According to Yaqeen Institute,

[The earliest] partial manuscript kept in the Khuda Bakhsh Oriental Library was transcribed in the 5th century AH. The exact date of its transcription is not documented, but it was used by Abū Bakr al-Ṭūsī in 486 AH to teach the text. Another partial manuscript dated to 471 AH is held in the Ẓāhiriyyah Library (al-Assad National Library) in Damascus.

Several valuable manuscripts are easily accessible today and have been used by researchers to produce a critically edited version of the text. One early manuscript was transcribed by ʿAbd Allāh ibn ʿĪsā al-Murādī in 559 AH. This was read to and verified by Ḥadīth experts like Abū ʿAlī al-Baṭalyawsī (d. 568 AH), Ibn ʿAsākir (d. 571 AH), and al-Dimyāṭī (d. 705 AH), all of whom noted variants found in their respective manuscripts. The physical copy is held in the El Escorial Library in Spain, and a digital copy is available online.

The article continues in the section titled “Finalized Text or Fluid Text?”

“Here we will address a concern that was raised concerning the authorship of the Ṣaḥīḥ as we have it today: did Muslim complete the Ṣaḥīḥ during his lifetime or was it put into final form by subsequent students? As a result of issues like “organic texts, pseudepigraphy, and long-term redactional activity,” Norman Calder argued that Ṣaḥīḥ Muslim was put into final form a generation after the author’s demise. To be clear, there are definitely variations between the recensions of the Ṣaḥīḥ. But that was a natural outcome of the process of transmission.”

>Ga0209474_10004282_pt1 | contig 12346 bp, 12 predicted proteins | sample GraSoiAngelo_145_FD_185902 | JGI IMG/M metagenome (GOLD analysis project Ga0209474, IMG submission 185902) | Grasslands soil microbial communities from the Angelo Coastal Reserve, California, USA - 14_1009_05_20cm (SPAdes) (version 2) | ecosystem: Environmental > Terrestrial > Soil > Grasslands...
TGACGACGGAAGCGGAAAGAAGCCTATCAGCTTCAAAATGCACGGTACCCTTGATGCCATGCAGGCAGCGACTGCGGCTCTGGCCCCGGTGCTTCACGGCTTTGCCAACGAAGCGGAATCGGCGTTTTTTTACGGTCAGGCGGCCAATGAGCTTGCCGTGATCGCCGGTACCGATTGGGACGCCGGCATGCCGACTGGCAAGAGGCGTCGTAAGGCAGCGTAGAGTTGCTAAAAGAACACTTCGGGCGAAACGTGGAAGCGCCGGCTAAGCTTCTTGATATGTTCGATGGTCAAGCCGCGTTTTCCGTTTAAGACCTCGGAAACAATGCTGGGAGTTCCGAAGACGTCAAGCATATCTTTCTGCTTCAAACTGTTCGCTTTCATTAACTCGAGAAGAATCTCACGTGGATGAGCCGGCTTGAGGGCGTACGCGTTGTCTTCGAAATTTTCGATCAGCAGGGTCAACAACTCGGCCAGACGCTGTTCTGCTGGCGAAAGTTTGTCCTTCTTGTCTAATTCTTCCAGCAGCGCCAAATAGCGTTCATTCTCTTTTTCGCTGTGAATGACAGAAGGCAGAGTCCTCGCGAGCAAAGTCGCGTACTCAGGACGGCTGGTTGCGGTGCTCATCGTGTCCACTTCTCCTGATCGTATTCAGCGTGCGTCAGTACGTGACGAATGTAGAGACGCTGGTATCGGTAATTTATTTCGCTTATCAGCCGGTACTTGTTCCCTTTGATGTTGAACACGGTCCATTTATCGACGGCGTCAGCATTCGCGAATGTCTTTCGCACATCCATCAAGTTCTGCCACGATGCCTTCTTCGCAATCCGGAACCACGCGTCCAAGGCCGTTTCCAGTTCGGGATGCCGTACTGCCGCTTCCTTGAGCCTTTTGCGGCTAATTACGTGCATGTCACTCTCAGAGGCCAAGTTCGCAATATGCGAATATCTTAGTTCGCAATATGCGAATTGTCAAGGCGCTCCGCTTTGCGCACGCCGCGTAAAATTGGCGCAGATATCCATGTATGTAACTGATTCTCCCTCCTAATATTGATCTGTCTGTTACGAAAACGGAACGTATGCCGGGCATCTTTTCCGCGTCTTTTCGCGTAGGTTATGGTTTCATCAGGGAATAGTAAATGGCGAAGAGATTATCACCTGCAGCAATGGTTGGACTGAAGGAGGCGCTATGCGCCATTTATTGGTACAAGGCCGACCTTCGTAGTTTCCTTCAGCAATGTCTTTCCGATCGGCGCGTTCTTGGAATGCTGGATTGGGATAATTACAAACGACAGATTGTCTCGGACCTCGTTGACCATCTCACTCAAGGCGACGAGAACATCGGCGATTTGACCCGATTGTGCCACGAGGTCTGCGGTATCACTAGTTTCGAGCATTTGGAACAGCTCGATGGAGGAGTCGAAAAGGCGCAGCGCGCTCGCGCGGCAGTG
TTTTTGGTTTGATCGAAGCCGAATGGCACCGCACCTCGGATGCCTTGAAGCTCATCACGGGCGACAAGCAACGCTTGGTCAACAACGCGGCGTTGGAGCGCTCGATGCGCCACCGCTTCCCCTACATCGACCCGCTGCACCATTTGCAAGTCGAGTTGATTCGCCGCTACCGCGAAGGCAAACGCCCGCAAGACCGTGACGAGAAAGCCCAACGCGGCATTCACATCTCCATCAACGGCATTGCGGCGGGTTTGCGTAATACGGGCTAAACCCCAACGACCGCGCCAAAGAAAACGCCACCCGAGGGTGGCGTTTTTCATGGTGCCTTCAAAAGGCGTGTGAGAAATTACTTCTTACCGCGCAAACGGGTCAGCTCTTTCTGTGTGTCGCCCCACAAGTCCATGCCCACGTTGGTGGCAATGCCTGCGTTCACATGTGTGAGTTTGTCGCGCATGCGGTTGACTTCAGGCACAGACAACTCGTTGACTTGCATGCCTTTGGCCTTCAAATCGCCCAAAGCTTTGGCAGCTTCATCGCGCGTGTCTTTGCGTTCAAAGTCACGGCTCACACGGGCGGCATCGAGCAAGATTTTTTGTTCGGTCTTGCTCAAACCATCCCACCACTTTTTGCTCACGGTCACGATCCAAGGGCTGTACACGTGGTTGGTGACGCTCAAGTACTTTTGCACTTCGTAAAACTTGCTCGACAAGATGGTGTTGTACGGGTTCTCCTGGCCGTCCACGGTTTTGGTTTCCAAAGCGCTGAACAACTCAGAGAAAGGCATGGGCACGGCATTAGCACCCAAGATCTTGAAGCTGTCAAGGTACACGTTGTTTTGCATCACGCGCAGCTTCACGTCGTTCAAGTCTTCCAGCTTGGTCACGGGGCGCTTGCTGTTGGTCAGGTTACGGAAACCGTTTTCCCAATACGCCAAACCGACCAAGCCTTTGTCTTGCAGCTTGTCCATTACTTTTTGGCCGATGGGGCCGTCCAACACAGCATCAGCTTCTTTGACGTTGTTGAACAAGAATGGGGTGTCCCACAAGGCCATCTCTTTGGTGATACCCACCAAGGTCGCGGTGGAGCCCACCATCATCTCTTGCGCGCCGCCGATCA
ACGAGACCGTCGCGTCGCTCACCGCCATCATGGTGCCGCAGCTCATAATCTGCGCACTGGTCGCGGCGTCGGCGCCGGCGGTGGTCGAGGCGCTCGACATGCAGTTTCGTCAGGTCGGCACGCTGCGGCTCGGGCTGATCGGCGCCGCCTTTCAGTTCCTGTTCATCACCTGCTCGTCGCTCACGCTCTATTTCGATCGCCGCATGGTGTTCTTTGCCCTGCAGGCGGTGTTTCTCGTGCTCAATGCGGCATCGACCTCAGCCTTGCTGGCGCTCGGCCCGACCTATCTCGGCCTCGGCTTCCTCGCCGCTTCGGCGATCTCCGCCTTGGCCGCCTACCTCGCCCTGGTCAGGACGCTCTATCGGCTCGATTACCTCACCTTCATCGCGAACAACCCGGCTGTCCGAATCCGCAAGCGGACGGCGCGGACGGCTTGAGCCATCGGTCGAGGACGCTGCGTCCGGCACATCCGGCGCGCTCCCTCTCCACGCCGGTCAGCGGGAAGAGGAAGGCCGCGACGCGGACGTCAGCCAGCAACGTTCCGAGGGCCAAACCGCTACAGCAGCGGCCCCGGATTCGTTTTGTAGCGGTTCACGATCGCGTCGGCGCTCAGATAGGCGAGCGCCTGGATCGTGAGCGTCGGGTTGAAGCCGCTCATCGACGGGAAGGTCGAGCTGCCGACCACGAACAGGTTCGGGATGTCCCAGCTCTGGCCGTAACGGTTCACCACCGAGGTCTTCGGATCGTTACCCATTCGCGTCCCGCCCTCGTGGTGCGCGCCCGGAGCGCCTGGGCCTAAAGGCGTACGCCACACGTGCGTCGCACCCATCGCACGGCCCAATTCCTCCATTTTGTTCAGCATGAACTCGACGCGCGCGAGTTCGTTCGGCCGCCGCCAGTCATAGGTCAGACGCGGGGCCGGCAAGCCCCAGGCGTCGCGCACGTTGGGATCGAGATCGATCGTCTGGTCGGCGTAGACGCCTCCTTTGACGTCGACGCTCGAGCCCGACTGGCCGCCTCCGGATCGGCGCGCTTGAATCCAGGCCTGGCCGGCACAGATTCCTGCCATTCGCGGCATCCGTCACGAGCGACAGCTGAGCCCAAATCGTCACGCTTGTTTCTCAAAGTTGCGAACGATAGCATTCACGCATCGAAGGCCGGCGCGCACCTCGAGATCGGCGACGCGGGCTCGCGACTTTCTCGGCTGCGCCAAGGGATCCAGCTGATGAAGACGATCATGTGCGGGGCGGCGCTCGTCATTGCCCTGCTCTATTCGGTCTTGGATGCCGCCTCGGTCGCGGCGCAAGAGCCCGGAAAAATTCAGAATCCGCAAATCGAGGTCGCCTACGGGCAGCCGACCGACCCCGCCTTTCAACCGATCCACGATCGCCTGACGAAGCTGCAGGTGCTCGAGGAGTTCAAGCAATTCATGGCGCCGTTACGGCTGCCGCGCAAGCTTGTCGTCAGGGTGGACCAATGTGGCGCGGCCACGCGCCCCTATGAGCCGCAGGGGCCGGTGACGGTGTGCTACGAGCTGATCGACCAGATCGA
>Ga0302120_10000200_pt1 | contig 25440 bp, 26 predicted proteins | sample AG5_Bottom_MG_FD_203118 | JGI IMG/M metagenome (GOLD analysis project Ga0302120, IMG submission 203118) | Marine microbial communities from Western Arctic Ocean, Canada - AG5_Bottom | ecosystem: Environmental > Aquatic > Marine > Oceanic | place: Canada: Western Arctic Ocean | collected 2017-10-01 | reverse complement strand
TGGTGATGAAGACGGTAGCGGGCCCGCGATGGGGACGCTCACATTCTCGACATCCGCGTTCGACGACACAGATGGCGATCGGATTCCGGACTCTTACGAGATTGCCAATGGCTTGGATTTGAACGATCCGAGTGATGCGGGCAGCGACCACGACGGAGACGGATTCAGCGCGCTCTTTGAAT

In one study, scholars found 117 differences when they compared two versions of Sahih Muslim (by Ibrāhīm ibn Sufyān and Ibn Māhān via al-Qalānisī), with 56 variations in the chains of transmission and 61 in the texts. This should be incredibly alarming to individuals who believe this work to be divine revelation (wahi), not to mention that the first Hadith of Sahih Muslim states.

Abū Bakr ibn Abī Shaybah narrated to us that Ghundar narrated to us, on authority of Shu’bah; and Muhammad bin ul-Muthannā and Ibn Bashār both narrated to us, they said: Muhammad bin Ja’far narrated to us, Shu’bah narrated to us, on authority of Mansūr, on authority of Rab’iy ibn Hirāsh, that he heard Alī, may Allah be pleased with him, giving a Khutbah and he said that the Messenger of Allah, peace and blessings of Allah upon him, said: ‘Do not lie upon me; indeed whoever lies upon me will enter the Fire.’

وَحَدَّثَنَا أَبُو بَكْرِ بْنُ أَبِي شَيْبَةَ، حَدَّثَنَا غُنْدَرٌ، عَنْ شُعْبَةَ، ح وَحَدَّثَنَا مُحَمَّدُ بْنُ الْمُثَنَّى، وَابْنُ، بَشَّارٍ قَالاَ حَدَّثَنَا مُحَمَّدُ بْنُ جَعْفَرٍ، حَدَّثَنَا شُعْبَةُ، عَنْ مَنْصُورٍ، عَنْ رِبْعِيِّ بْنِ حِرَاشٍ، أَنَّهُ سَمِعَ عَلِيًّا، – رضى الله عنه – يَخْطُبُ قَالَ قَالَ رَسُولُ اللَّهِ صلى الله عليه وسلم ‏ “‏ لاَ تَكْذِبُوا عَلَىَّ فَإِنَّهُ مَنْ يَكْذِبْ عَلَىَّ يَلِجِ النَّارَ ‏”‏ ‏.‏

Sahih Muslim 1